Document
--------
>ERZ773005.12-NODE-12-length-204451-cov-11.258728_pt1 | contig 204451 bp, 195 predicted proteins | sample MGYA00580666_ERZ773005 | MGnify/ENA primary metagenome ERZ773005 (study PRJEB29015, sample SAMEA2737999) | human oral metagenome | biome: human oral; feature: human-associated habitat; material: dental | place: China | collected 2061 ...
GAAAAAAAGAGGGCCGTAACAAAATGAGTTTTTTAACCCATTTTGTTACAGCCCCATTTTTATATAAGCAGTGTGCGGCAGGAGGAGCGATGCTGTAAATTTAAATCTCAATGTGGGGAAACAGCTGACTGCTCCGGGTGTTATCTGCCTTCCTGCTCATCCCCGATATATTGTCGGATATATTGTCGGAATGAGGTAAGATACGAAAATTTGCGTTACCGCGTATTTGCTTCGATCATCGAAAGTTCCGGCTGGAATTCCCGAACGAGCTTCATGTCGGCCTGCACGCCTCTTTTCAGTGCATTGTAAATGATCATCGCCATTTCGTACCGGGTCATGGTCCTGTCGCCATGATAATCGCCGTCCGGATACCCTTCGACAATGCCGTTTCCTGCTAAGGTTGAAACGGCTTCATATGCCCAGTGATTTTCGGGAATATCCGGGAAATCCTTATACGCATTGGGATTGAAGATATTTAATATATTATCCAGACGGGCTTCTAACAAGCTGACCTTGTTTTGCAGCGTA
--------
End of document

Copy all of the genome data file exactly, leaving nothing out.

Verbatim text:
>ERZ773005.12-NODE-12-length-204451-cov-11.258728_pt1 | contig 204451 bp, 195 predicted proteins | sample MGYA00580666_ERZ773005 | MGnify/ENA primary metagenome ERZ773005 (study PRJEB29015, sample SAMEA2737999) | human oral metagenome | biome: human oral; feature: human-associated habitat; material: dental | place: China | collected 2061 ...
GAAAAAAAGAGGGCCGTAACAAAATGAGTTTTTTAACCCATTTTGTTACAGCCCCATTTTTATATAAGCAGTGTGCGGCAGGAGGAGCGATGCTGTAAATTTAAATCTCAATGTGGGGAAACAGCTGACTGCTCCGGGTGTTATCTGCCTTCCTGCTCATCCCCGATATATTGTCGGATATATTGTCGGAATGAGGTAAGATACGAAAATTTGCGTTACCGCGTATTTGCTTCGATCATCGAAAGTTCCGGCTGGAATTCCCGAACGAGCTTCATGTCGGCCTGCACGCCTCTTTTCAGTGCATTGTAAATGATCATCGCCATTTCGTACCGGGTCATGGTCCTGTCGCCATGATAATCGCCGTCCGGATACCCTTCGACAATGCCGTTTCCTGCTAAGGTTGAAACGGCTTCATATGCCCAGTGATTTTCGGGAATATCCGGGAAATCCTTATACGCATTGGGATTGAAGATATTTAATATATTATCCAGACGGGCTTCTAACAAGCTGACCTTGTTTTGCAGCGTA